A county sheriff is the highest law enforcement officer in a county. They are responsible for upholding the law and protecting the people of their jurisdiction. County sheriffs maintains peace and order through patrols, investigations, and other means. In some cases, a sheriff will enforce state laws as well as local ones.
The office may also perform other duties, such as providing protection to judges as they travel between courtrooms and provide security at certain public events.
Every jurisdiction has its own requirements for candidates to become a sheriff. Most jurisdictions require candidates to have at some experience in law enforcement, perhaps as a police officer, or experience in the field of criminal justice.
County Coroner/Medical Examiner
Often another elected position, the county coroner is a medical professional who investigates unexplained deaths to determine their cause. The coroner analyzes the body and other evidence from the scene. They interview witnesses and speak to medical personnel who may have been involved in treating the deceased. Toxicology tests may also be ordered by the coroner’s office to determine whether the deceased had any substances in their system.
A coroner often has some level of law enforcement or legal training so they can testify in court. They may also serve as the county’s medical examiner.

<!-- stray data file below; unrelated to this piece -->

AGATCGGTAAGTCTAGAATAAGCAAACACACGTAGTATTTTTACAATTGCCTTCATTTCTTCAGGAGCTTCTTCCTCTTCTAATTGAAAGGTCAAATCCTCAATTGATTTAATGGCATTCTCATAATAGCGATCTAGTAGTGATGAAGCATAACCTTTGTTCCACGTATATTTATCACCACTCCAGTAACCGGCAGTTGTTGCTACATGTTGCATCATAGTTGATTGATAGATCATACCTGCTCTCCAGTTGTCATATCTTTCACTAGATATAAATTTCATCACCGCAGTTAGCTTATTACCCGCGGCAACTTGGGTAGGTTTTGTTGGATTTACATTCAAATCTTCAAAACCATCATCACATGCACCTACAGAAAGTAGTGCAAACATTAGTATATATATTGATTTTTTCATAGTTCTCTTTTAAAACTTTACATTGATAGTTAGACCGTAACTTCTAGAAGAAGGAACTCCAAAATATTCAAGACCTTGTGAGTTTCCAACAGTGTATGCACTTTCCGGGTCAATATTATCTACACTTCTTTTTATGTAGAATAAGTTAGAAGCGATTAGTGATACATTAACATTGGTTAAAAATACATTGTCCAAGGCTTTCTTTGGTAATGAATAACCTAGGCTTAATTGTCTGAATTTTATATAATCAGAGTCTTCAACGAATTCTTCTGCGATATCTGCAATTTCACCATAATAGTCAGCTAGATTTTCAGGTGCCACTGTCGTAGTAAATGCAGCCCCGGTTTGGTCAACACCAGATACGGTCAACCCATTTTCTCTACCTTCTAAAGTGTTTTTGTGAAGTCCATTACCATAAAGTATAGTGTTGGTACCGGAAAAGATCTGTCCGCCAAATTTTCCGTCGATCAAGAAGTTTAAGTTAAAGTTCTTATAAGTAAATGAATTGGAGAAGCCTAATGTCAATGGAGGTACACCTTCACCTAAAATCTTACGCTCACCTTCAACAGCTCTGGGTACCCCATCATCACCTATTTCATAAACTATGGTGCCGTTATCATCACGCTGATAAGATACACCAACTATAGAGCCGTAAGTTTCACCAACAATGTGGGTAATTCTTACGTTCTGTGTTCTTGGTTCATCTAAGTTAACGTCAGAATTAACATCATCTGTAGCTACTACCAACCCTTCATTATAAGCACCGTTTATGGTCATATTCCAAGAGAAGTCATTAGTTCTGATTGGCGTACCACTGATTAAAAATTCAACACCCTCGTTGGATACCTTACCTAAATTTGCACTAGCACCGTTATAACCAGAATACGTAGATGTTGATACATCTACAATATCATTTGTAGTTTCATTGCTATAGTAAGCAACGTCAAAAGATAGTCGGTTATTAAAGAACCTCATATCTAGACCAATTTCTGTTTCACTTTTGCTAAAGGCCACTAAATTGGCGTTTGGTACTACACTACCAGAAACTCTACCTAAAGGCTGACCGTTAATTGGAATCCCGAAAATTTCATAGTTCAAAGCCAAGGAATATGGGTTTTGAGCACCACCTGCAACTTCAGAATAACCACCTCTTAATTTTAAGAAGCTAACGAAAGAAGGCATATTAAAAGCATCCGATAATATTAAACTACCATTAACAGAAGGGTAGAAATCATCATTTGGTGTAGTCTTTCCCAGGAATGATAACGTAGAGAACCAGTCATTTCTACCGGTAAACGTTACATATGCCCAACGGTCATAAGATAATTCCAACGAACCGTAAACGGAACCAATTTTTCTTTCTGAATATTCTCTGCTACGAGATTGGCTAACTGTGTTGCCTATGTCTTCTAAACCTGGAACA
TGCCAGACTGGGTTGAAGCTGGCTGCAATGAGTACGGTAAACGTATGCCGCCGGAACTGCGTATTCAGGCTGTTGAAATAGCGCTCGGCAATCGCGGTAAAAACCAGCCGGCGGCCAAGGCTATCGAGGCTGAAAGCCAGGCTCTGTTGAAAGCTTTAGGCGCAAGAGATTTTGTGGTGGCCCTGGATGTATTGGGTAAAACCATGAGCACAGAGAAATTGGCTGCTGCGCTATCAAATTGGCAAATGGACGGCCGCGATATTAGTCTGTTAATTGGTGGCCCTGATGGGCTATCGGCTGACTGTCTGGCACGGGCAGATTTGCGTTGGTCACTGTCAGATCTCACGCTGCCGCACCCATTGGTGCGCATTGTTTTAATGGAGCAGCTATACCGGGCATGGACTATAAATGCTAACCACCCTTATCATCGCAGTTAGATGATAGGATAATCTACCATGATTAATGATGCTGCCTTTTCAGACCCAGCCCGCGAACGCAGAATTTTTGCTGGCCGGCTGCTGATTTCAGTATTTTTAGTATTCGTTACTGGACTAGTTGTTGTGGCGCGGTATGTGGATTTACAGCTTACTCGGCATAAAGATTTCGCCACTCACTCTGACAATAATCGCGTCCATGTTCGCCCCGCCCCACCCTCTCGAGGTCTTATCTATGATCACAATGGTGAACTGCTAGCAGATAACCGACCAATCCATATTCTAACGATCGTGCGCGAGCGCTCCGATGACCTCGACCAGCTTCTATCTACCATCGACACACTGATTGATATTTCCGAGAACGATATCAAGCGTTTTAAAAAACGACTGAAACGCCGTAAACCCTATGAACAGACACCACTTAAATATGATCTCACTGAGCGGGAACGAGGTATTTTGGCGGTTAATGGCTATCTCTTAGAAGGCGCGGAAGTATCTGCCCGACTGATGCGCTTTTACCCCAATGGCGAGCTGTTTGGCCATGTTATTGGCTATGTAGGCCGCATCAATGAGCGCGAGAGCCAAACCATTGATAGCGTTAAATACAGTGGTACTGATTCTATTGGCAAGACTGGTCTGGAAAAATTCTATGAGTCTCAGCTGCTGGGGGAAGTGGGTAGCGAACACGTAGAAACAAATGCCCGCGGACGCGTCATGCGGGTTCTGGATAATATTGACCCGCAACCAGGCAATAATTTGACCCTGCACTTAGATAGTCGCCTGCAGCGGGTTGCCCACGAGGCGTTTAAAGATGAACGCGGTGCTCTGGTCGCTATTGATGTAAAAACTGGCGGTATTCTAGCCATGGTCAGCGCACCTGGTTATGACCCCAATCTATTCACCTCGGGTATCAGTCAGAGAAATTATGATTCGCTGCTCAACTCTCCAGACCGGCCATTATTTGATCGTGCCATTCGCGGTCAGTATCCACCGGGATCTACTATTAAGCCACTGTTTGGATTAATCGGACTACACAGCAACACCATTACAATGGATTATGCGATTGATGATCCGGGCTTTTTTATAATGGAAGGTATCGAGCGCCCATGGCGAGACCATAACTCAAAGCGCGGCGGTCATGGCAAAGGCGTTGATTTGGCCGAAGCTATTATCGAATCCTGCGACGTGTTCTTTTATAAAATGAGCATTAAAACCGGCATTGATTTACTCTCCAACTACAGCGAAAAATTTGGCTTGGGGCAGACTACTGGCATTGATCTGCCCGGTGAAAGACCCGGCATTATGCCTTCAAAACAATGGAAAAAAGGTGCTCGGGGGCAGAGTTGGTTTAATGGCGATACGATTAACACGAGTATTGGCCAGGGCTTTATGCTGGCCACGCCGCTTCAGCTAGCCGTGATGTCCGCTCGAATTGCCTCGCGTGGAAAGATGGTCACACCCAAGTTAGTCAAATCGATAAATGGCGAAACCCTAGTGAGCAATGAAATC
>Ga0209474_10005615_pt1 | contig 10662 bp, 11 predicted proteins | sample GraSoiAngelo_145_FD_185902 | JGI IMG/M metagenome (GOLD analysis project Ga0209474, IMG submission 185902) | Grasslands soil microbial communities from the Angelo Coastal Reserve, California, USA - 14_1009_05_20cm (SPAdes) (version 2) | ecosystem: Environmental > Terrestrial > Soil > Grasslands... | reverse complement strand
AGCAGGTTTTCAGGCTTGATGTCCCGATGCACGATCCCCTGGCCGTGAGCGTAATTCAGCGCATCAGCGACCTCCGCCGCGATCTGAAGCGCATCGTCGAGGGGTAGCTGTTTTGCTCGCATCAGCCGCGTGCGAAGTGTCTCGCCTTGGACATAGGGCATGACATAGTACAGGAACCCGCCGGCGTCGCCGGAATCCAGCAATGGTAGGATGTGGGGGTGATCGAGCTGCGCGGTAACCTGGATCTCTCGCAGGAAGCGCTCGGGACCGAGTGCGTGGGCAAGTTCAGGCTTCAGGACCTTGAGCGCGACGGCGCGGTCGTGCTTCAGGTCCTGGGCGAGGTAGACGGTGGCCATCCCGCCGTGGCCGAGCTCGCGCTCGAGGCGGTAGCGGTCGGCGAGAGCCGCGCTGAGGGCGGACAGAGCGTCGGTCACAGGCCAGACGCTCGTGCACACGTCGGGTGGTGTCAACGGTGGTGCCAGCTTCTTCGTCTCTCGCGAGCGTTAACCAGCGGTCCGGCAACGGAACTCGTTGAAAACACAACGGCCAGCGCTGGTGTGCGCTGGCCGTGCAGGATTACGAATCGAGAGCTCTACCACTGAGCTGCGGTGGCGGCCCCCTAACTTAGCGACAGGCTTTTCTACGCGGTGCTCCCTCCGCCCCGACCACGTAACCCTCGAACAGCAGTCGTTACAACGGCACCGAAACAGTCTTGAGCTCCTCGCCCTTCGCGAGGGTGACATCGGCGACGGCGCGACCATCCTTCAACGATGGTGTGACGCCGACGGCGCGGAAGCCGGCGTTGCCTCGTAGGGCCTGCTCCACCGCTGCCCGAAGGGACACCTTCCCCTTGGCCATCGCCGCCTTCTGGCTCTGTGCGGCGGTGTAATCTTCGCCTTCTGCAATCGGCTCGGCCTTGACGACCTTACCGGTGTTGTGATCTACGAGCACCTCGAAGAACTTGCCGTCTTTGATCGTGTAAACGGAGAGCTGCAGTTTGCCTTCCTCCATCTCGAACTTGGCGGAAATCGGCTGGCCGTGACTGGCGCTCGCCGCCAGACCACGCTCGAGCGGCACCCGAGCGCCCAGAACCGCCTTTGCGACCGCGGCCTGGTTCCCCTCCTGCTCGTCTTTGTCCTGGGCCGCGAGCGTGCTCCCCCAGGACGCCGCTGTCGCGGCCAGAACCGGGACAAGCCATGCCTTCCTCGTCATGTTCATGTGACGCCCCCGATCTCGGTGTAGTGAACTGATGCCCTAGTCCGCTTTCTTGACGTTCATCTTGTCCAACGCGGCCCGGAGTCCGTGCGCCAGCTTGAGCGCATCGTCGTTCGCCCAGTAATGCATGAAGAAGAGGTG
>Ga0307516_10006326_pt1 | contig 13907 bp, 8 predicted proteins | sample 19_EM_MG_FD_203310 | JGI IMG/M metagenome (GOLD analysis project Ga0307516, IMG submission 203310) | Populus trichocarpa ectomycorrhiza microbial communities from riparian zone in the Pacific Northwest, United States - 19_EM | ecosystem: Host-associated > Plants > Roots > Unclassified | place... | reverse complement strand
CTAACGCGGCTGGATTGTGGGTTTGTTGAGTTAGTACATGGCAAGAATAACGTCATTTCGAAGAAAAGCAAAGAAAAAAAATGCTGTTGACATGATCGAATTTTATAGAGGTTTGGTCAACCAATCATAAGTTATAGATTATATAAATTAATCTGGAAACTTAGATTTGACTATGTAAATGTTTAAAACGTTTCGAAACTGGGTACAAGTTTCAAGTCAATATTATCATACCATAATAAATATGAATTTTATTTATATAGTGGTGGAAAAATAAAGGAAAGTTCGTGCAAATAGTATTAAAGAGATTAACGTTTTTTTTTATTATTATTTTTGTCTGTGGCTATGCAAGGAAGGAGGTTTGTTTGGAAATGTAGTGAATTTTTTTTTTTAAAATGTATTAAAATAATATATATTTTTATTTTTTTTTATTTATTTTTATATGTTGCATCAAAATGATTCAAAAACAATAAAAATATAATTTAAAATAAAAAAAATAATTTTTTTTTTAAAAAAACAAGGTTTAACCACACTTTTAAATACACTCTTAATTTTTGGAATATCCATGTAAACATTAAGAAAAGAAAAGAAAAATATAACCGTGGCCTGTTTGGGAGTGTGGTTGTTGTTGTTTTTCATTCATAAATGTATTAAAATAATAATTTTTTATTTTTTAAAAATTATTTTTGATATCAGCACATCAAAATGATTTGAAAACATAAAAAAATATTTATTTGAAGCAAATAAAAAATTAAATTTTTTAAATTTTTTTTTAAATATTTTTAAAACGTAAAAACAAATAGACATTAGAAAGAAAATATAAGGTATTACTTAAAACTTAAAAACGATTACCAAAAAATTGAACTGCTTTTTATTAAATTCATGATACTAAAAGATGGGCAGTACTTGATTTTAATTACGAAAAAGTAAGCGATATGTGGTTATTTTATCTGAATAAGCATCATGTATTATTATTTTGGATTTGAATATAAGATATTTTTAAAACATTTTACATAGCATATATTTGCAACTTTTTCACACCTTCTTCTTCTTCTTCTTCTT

The duties of a County Clerk vary by jurisdiction. The county clerk is also the keeper of the records for a given county. County Clerks are responsible for ensuring that all records related to county business are properly filed, alphabetized, and preserved.
The county clerk’s office may also be in charge of:
- Registering voters
- Issuing marriage licenses
- Recording deeds and mortgages
- Filing liens
- Issuing licenses and permits
They also ensure that all debts owed to the county are collected and that taxes owed by residents are collected.
Depending on state law, county clerks can either be elected or appointed.
District Attorney/Prosecuting Attorney
District Attorneys (or state attorneys) are the chief law enforcement officers in their jurisdiction. They also serve as the prosecuting attorney in county-level or local courts. The District Attorney’s Office is responsible for prosecuting crimes , conducting investigations, offering plea bargains and litigating appeals. They are responsible for sentencing recommendations, seeking evidence, and presenting cases against suspected lawbreakers and defendants.